Pop-up homeless shelters are increasingly common sights around San Diego, spurred by devastating rents (e.g., many people can’t afford them) and, on Sept. 30, 2022, the end of SARS-CoV-2 (severe acute respiratory syndrome Coronavirus 2)/COVID-19-era eviction moratoriums. Many encampments are hidden away—or, when not, part of a larger grouping; the idea being safety in numbers protects against law enforcement or outraged, eh, housed residents.

So I was surprised, on October 15, to find this publicly placed standalone habitat at Georgia and Howard in University Heights. Climb the brick wall to the right and you will come out in the Sprouts market parking lot. Public library is on the same block.

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The Reader

Five days ago, while walking through San Diego district Hillcrest, I passed a gent reading a newspaper outside the bagel shop at shopping center The Hub. A few meters beyond him, I turned about and backtracked, thinking he could make a good moment. I shot two quickies from the hip, using Leica Q2 Monochrom.

The first is blurry; the second is the Featured Image. Vitals, aperture manually set: f/5.6, ISO 200, 1/125 sec, 28mm; 10:10 a.m. PDT. The candid capture is minimally recomposed and somewhat straightened. I seriously considered presenting a tight, 100-percent crop, which would make the headline—about a fired cop—clearer. Zooming in for a look is your job, should you want it.

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The Cats of University Heights: Oliver

This series started six years ago today, with Scruffy—a seemingly stray kitty seen once only. A few months earlier, I underwent cataracts surgery that replaced both my natural lenses, and, separately, a specialist treated Macular Edema in both my retinas. During the process of recovering my vision, I embarked into feline photography as visual therapy and to improve my skills with a camera.

In a neighborhood known for dogs, I expected to find maybe 30 cats—a month’s worth and then be done. Five-hundred-and-twelve profiles (including this one) later, I miscalculated. My shooting skills improved because of the project, and my eyes are healthier now; vision is better than normal in the left; that’s something to be grateful for. Hugely so.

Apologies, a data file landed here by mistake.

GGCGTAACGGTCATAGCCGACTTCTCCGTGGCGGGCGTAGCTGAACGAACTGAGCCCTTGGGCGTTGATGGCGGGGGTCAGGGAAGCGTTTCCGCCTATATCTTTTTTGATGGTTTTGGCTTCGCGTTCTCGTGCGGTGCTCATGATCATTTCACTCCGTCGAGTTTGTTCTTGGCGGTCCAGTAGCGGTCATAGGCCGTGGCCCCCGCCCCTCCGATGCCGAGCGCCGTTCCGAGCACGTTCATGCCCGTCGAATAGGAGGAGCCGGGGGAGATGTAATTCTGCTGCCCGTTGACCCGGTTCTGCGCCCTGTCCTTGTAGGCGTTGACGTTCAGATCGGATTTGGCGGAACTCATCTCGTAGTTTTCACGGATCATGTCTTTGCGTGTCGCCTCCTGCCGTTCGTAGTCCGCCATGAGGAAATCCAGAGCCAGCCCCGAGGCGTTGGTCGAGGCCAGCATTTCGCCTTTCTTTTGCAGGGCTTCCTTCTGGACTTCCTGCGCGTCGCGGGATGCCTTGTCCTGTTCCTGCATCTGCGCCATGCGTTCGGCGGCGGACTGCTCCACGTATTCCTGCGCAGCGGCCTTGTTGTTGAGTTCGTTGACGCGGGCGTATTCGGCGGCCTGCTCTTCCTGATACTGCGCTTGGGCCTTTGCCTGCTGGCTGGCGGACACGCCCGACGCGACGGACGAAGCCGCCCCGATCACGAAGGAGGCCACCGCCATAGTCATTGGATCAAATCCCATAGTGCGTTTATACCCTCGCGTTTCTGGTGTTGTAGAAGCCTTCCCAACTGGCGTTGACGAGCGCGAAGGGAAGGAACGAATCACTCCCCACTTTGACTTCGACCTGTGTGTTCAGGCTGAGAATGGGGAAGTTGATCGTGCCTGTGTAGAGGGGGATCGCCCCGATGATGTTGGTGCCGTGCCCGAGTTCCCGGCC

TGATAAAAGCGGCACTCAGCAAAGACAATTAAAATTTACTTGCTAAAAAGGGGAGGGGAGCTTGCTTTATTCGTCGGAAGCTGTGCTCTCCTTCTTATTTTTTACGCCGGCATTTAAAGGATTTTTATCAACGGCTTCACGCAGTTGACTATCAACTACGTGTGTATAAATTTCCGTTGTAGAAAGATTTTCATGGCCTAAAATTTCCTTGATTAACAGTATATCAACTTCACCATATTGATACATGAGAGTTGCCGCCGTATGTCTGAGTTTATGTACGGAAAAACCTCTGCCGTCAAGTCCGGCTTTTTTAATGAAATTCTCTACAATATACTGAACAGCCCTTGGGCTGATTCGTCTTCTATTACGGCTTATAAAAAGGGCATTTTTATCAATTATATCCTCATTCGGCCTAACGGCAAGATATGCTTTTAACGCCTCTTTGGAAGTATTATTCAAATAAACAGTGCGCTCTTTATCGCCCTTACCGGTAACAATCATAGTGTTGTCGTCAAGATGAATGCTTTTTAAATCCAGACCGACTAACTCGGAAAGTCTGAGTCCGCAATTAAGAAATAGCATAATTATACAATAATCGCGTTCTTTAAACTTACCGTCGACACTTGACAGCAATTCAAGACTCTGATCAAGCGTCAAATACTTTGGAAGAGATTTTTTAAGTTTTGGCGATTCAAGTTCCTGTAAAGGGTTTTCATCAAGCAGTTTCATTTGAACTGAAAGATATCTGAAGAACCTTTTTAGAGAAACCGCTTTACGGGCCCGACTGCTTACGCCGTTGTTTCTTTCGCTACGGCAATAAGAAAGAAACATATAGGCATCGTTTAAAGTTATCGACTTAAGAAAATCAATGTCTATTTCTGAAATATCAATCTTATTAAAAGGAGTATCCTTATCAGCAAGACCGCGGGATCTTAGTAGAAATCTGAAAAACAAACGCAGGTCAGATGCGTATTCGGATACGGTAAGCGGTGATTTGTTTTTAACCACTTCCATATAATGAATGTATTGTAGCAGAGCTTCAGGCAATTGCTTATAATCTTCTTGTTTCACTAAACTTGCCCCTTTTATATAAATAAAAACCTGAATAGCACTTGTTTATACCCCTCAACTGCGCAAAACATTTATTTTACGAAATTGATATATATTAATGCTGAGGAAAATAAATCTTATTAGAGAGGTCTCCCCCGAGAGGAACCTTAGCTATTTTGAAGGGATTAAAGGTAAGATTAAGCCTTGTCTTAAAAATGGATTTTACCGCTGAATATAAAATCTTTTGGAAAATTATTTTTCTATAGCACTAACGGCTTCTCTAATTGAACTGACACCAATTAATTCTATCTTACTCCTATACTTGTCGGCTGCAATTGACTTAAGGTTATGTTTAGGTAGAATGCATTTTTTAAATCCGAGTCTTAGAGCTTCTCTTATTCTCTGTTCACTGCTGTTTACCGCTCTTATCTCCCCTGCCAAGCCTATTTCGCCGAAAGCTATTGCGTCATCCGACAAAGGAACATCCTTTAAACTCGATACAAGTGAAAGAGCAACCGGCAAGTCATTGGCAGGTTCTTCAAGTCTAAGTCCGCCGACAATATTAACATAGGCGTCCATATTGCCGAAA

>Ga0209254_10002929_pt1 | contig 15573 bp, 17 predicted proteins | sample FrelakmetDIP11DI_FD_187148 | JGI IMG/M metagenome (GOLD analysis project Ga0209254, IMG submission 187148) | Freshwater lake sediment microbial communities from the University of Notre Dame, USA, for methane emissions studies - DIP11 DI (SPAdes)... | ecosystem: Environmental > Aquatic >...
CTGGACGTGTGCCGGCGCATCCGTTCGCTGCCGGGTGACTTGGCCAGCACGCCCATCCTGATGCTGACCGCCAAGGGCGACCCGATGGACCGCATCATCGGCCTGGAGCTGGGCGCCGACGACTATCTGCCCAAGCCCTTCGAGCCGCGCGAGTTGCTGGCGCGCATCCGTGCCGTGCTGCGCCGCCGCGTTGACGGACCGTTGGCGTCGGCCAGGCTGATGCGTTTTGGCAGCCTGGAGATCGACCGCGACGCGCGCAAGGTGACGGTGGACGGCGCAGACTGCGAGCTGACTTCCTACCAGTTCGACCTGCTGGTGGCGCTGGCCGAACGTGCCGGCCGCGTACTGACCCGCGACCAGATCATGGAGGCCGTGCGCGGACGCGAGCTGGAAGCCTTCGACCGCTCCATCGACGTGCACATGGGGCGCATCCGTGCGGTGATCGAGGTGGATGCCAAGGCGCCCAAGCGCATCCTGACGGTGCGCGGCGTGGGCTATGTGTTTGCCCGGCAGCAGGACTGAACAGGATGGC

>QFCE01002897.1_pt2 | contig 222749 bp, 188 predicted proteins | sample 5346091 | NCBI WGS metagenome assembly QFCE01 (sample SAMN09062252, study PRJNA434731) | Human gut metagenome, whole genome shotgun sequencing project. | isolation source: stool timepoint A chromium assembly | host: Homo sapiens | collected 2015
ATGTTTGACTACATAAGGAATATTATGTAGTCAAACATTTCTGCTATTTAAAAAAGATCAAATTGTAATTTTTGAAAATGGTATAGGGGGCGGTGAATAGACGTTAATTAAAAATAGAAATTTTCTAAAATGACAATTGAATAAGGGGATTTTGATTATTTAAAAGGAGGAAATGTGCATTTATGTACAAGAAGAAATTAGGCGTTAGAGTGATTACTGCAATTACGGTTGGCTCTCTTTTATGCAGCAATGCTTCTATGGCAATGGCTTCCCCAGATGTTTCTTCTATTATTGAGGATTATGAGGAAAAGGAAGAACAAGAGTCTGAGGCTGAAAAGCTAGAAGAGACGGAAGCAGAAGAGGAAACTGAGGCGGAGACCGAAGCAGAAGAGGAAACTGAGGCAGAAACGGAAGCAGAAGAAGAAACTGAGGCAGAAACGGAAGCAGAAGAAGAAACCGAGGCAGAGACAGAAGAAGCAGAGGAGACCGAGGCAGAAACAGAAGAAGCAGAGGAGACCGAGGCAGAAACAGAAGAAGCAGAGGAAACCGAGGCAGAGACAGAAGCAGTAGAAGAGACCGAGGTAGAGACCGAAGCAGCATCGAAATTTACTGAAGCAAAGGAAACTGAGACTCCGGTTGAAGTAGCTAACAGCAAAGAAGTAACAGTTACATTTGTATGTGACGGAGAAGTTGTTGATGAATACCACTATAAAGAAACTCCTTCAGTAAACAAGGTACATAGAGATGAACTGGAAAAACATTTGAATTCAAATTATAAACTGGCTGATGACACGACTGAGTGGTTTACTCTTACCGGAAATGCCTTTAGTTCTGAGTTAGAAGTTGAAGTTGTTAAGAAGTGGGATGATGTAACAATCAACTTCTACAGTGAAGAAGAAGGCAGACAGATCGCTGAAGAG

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Welcome to Hellcrest

I grit my teeth and put on my persevering personality, whenever need demands walking to neighboring Hillcrest. The atmosphere reeks of hedonism, narcissism, and self-obsession. Physically, the place is dirty, gritty, and seedy—particularly along the main University Avenue corridor and somewhat less Washington Street. The community is considered to be San Diego’s gay district, which couplings confirm and the plethora of rainbow flags or others for various gender identities; fire hydrants, too.

Here’s where someone will accuse me of being homophobic, when I am not: Well-to-do residents who whoop up happy hour and late-night fling fests grimly juxtapose a sizable homeless population. For a community of residents obsessed with all-rights for all genders, the lack of regard—or even sympathy—for people lacking more fundamental rights (life and well-being) is inhumane and, disappointingly, jives with my atmospheric assessment in the previous paragraph. What? Is it liberal values for me but not for thee?

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Wow, 15 Years in San Diego

Fifteen years ago today, the Wilcox family moved to San Diego. Apart from an 18-month hiatus, my wife lived in the Washington, DC area for about a quarter century, which was most of her adult life in October 2007. I can claim about a decade less residence in and around the Beltway but still a little more time than California—but not much longer, if we don’t vamoose sometime soon.

The city seemed sleepily comfortable for our first 10 or so years here. But since 2016-17, dramatic changes started to accelerate, reaching shocking crescendo during the SARS-CoV-2 (severe acute respiratory syndrome Coronavirus 2)/COVID-19 lockdowns—when, if nothing else, cost of housing (buying or renting) exploded upwards.

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Hunched Homeless

Whenever walking through Hillcrest, I typically carry Leica Q2 Monochrom, because black and white fits the grim character. Sidewalks are dirty and smell of urine; there are more homeless than litter—and the latter is no small amount. The San Diego neighborhood juxtaposes those residents of means (rents and cost of everything is high) and those without anything more than what they cart around.

The Featured Image is example enough. I believe that’s a gent hunched over looking at something—if not sleep standing, or attempting to be. Bags of belongings hang from what could be two shopping carts, but who can tell with bedding draped over?